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'extern'ing variables

P: n/a
Hi,

I read some place that if you have two or more modules or files in C,
you can share variables between the these modules or files using the
'extern' keyword. I'm not really sure how to do this and when to do
this. For example, if main.c has:

double some_val; // global

and first.c wants to use the variable and the value that was assigned to
it in a function that main calls, we should do:

extern double some_val; //global

in the file.. or better yet, we should do this in the header file. Is
this correct? When we're declaring this variable in two files, how does
the compiler know not to really 'declare' the variable since it'll be
visible by another file after the linking process.

Could someone explain the use of this keyword to me please, and advise
me when it's right to use it? Thanks

Sona

Nov 13 '05 #1
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2 Replies


P: n/a
Sona <so**********@nospam.com> wrote:
Hi,

I read some place that if you have two or more modules or files in C,
you can share variables between the these modules or files using the
'extern' keyword. I'm not really sure how to do this and when to do
this. For example, if main.c has:

double some_val; // global

and first.c wants to use the variable and the value that was assigned to
it in a function that main calls, we should do:

extern double some_val; //global

in the file.. or better yet, we should do this in the header file. Is
this correct? When we're declaring this variable in two files, how does
the compiler know not to really 'declare' the variable since it'll be
visible by another file after the linking process.
Yes, that's correct. The compiler knows not to reserve storage for the
object ("define" it) because "extern double some_val;" is a declaration,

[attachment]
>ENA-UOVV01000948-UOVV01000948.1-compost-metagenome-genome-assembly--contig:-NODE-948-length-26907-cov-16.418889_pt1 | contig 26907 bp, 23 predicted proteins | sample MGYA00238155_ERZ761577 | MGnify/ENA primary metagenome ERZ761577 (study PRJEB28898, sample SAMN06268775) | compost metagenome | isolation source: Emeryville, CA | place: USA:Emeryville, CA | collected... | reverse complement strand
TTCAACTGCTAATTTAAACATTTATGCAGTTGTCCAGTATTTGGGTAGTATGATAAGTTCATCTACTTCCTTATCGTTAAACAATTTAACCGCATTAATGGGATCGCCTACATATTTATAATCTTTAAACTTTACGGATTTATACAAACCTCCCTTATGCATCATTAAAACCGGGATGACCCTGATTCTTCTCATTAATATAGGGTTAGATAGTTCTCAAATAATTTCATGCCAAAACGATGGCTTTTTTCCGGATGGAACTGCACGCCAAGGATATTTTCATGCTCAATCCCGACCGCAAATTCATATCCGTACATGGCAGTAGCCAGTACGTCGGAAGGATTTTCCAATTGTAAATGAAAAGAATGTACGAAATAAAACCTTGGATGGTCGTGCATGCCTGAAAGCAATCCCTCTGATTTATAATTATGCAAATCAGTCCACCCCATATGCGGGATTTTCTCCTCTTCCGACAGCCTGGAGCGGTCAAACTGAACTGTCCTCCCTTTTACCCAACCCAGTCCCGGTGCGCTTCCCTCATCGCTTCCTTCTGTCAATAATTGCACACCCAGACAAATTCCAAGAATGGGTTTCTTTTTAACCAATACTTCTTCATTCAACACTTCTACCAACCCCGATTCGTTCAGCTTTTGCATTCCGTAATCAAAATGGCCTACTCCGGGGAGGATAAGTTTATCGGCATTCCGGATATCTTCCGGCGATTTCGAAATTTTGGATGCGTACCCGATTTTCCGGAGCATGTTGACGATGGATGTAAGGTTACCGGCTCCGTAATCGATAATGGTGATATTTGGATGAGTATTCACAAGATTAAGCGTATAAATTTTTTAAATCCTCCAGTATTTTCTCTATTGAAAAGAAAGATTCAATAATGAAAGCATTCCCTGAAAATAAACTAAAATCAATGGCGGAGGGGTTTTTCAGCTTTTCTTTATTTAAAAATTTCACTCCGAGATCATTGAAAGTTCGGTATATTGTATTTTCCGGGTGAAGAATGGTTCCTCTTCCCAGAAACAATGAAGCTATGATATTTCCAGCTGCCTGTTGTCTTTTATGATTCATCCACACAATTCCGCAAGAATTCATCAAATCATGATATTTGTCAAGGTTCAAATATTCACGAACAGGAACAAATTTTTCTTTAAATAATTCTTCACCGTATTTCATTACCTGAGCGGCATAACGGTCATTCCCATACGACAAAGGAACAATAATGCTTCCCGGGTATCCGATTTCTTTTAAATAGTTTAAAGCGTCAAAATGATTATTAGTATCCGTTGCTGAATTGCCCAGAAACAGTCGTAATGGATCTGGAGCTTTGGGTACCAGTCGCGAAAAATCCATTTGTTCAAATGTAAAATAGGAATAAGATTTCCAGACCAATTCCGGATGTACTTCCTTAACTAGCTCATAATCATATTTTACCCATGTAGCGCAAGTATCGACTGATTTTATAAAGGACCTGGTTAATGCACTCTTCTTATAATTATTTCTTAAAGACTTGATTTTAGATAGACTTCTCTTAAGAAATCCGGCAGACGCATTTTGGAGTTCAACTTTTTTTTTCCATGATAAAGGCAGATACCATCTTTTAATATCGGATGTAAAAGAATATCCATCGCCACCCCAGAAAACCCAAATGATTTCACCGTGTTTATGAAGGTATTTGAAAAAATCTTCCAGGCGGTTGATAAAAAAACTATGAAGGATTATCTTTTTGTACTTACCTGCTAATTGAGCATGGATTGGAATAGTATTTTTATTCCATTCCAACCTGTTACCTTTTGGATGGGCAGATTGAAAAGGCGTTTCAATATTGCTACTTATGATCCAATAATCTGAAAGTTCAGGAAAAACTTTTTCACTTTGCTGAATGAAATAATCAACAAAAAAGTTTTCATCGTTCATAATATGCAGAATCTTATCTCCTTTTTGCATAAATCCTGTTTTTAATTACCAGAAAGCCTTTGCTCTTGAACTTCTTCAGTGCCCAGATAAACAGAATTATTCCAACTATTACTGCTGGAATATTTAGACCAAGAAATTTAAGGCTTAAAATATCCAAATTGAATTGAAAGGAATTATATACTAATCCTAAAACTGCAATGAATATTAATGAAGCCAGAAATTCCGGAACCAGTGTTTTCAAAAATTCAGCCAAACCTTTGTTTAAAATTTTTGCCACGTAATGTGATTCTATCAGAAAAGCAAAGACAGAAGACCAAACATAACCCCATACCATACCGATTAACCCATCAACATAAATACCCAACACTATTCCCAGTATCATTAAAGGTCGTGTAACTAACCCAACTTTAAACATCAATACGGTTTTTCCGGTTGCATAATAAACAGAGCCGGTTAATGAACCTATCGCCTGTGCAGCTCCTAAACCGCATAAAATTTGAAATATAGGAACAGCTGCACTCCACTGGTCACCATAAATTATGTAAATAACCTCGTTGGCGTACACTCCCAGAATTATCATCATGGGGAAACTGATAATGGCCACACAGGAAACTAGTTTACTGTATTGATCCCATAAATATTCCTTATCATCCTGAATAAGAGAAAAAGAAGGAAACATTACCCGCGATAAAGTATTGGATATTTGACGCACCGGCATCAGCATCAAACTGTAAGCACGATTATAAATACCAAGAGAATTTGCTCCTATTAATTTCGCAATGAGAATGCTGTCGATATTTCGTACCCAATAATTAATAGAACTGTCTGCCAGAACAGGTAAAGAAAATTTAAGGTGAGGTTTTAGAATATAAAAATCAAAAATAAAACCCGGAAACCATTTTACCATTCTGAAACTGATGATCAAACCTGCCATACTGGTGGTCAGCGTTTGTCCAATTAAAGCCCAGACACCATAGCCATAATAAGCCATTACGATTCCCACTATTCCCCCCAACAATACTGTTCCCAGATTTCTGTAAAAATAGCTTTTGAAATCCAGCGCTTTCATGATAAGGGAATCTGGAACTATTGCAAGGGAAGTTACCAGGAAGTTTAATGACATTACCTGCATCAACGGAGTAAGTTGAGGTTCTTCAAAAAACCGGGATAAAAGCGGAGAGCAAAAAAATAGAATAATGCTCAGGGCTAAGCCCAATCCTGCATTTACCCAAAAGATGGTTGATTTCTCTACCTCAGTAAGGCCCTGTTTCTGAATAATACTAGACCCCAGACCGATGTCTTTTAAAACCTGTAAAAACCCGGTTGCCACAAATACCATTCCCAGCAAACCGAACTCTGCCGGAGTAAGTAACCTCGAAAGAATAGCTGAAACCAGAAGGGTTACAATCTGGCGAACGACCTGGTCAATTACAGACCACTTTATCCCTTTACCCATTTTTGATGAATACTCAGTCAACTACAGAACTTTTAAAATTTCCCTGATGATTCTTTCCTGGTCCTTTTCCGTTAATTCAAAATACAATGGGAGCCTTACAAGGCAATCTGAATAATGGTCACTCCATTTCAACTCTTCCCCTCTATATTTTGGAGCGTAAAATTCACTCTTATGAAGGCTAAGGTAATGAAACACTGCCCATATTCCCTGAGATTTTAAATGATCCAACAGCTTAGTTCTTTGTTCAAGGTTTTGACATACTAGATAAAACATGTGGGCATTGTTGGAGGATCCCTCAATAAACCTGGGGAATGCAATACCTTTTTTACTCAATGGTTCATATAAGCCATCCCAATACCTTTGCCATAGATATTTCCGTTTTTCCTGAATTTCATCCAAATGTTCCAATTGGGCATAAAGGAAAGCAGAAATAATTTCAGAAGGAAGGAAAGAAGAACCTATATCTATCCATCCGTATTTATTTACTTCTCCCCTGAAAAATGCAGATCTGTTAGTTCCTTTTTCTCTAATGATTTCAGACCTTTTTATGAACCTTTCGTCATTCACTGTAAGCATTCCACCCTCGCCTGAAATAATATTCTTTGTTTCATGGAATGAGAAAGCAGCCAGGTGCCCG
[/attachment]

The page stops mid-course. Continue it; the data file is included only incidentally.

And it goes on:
not a definition. Definitions reserver storage; declarations do not,
they merely inform the compiler of the name and type of some object.
Could someone explain the use of this keyword to me please, and advise
me when it's right to use it? Thanks


Usual practice is to put:

extern int foo;

into foo.h, and put:

#include "foo.h"
int foo = 0;

into foo.c, and put:

#include "foo.h"

into all the other .c files that need to access the variable "foo".
Including foo.h in foo.c allows the compiler to check the declaration in
foo.h against the corresponding definition in foo.c to ensure that they
match.

- Kevin.

Nov 13 '05 #2

P: n/a
Yes , the C support this feature. The extern keyword directs the
compiler to treat the variable as it is declared in the scope of that
file. Although extern does not allocate or reserv the space for that
variable but compiler will not warn you for the references that are
made in the file in which it is declared extern.

But this extern variable must be defined in global scope in some other
file which will allocate space for the varible.
At the linking time, linker will resolve all the references to extern
variable to that which is defined in some source file.

And if that extern variable is not defined the linker will give the
error and will exit.
--------------------------------------------------
Sona <so**********@nospam.com> wrote in message news:<3f********@clarion.carno.net.au>...
Hi,

I read some place that if you have two or more modules or files in C,
you can share variables between the these modules or files using the
'extern' keyword. I'm not really sure how to do this and when to do
this. For example, if main.c has:

double some_val; // global

and first.c wants to use the variable and the value that was assigned to
it in a function that main calls, we should do:

extern double some_val; //global

in the file.. or better yet, we should do this in the header file. Is
this correct? When we're declaring this variable in two files, how does
the compiler know not to really 'declare' the variable since it'll be
visible by another file after the linking process.

Could someone explain the use of this keyword to me please, and advise
me when it's right to use it? Thanks

Sona

Nov 13 '05 #3

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